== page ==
Drippers or emitters are the most efficient method if you can afford the gear and can manage the pipes around annual crops. Hand watering with a hose is good if you can afford the time but don't do it daily (except in extreme heat) just because it feels good.
I would suggest that you have plenty to learn for a while without adding the complexity of a greenhouse. You asked all this before, repeatedly asking the same question over a short period makes people wonder if you are paying attention.
David
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John's garden is in the dreaming/trolling stage.
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I'm just working with what I have. I have lots of pipes and connectors, and such. Had I started from scratch with nothing, I'm sure I would have a drip system in place now. I like to do things once and do it right. This first year is an experiment for two purposes. One is for me to learn, and second to show my wife who knows nothing about gardening that her ideas about just sprinkling seeds and applying water is a little short of what is needed.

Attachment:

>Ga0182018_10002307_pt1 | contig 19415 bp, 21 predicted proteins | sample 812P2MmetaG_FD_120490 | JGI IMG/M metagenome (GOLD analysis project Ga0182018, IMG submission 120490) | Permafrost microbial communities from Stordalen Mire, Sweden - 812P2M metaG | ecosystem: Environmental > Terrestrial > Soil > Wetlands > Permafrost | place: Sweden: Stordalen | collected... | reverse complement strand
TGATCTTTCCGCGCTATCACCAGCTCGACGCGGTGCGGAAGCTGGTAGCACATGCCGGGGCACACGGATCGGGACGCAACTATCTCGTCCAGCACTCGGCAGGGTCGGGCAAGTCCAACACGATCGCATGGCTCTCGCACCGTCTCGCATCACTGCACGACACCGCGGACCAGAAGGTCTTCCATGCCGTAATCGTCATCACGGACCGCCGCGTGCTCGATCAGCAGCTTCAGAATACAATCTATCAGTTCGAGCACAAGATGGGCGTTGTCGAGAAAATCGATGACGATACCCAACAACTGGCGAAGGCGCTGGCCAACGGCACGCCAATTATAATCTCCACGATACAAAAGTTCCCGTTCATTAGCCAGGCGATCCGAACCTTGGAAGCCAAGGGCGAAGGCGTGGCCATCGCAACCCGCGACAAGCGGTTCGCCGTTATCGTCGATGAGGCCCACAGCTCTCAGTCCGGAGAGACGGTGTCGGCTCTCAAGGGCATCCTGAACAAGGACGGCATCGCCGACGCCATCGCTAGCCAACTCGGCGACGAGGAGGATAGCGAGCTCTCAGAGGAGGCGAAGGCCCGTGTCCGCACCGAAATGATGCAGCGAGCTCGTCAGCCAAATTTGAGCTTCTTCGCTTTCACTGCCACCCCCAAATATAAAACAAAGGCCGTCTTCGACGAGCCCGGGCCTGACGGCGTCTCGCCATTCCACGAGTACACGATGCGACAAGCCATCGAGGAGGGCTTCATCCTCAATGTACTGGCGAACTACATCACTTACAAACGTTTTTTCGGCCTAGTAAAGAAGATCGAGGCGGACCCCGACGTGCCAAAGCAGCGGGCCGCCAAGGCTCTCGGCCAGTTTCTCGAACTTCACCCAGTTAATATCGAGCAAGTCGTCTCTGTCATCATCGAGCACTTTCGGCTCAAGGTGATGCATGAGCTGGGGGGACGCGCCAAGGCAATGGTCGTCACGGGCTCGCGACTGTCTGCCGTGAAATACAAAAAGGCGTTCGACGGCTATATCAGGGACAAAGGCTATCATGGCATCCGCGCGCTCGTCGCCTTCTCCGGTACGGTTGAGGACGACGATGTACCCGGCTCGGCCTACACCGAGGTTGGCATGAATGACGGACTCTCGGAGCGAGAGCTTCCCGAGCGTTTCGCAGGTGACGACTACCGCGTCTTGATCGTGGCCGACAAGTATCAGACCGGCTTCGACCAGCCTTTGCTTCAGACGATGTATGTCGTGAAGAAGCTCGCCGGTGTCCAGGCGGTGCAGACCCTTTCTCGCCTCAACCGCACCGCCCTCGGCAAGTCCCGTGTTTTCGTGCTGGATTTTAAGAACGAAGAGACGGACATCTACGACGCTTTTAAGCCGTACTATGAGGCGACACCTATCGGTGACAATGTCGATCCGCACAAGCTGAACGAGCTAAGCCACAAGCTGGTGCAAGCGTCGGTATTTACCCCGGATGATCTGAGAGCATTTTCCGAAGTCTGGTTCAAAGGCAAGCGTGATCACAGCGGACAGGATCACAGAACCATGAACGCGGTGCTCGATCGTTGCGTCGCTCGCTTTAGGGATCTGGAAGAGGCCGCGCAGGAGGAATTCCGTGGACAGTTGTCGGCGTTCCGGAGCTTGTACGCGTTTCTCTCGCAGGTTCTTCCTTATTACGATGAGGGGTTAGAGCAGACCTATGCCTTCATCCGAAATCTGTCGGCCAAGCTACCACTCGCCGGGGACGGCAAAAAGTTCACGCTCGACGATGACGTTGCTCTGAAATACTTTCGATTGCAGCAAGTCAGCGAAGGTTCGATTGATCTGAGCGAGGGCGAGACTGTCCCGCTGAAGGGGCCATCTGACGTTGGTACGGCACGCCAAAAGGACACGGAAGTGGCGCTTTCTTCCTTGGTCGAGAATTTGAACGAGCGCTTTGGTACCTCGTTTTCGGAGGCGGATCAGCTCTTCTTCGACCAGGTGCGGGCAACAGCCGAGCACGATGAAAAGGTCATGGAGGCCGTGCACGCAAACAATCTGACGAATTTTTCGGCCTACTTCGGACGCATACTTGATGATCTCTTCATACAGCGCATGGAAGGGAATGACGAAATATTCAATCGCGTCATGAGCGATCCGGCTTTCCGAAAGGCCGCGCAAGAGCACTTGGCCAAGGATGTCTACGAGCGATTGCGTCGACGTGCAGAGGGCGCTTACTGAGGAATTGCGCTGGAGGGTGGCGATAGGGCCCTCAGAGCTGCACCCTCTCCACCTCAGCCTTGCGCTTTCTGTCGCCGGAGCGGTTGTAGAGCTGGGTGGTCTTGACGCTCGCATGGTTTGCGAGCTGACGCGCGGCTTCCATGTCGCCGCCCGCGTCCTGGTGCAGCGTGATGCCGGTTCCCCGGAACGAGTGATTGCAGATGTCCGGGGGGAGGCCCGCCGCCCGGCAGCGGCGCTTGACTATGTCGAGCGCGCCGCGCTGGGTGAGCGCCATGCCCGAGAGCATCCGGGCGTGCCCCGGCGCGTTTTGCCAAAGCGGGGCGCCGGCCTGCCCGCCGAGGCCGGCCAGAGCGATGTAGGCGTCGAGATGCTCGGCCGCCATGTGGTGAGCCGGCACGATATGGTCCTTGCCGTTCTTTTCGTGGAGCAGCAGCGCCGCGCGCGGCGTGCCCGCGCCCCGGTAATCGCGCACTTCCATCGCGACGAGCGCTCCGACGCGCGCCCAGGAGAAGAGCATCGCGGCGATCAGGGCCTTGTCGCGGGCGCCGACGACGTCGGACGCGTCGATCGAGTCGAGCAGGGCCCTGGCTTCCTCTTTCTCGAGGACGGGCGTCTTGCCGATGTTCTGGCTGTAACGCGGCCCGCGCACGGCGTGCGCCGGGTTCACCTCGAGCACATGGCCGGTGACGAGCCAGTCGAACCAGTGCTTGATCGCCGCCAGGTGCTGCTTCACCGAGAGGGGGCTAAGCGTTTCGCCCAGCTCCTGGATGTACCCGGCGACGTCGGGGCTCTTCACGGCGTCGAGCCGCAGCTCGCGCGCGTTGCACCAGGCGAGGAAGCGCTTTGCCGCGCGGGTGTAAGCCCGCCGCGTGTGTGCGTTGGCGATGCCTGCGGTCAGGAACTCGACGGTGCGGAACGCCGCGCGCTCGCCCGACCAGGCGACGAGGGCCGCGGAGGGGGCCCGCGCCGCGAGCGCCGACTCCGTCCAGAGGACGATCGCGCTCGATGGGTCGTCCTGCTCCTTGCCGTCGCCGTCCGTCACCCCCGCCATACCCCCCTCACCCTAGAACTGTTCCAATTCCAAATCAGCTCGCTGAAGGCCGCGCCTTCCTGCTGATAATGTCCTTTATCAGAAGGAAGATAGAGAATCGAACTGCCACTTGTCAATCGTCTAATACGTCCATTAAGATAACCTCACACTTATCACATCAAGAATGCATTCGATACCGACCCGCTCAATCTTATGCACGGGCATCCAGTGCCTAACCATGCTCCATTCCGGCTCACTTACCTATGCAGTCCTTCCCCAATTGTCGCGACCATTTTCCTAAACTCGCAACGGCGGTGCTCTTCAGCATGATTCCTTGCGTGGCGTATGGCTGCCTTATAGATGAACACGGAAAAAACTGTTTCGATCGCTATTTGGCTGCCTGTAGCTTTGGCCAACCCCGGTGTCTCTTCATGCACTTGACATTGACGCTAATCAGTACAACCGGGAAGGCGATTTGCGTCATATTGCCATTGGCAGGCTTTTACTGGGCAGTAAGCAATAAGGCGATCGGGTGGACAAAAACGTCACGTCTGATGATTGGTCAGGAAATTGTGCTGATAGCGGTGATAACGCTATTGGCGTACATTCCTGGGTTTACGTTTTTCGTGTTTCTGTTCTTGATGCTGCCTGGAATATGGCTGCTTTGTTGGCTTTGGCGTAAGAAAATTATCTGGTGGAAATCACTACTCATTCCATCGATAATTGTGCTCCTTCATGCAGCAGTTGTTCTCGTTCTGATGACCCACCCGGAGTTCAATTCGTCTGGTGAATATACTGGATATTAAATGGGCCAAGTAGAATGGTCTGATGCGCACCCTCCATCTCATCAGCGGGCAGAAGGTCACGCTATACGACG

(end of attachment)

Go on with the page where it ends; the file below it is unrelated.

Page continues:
For me, next year will start with a thorough tilling of about 50 bags of amendments, various meals that add nutrients, a new drip system of the proper type, and then a greenhouse to cap it all off.
Sometimes, it's rule by benevolent dictatorship, and the knowing proletariat vote is not counted. I had a hell of a time getting pressure reducers just to feed the small lines I already had.
"What's the difference?" was the common question.
"Well, one will work, and one won't", was the answer delivered to deaf ears that would only consider cost, and nothing that went contrary to rumor, innuendo, or what she heard on HDTV or Oprah.
Each year should be better, especially when spectacular failures are allowed to happen to all knowing persons.
"I told you so" is never spoken, but conveyed with eye contact.
Just like planting a eucalyptus tree too close to the house. But I digress. The tree should be sawn down within one year.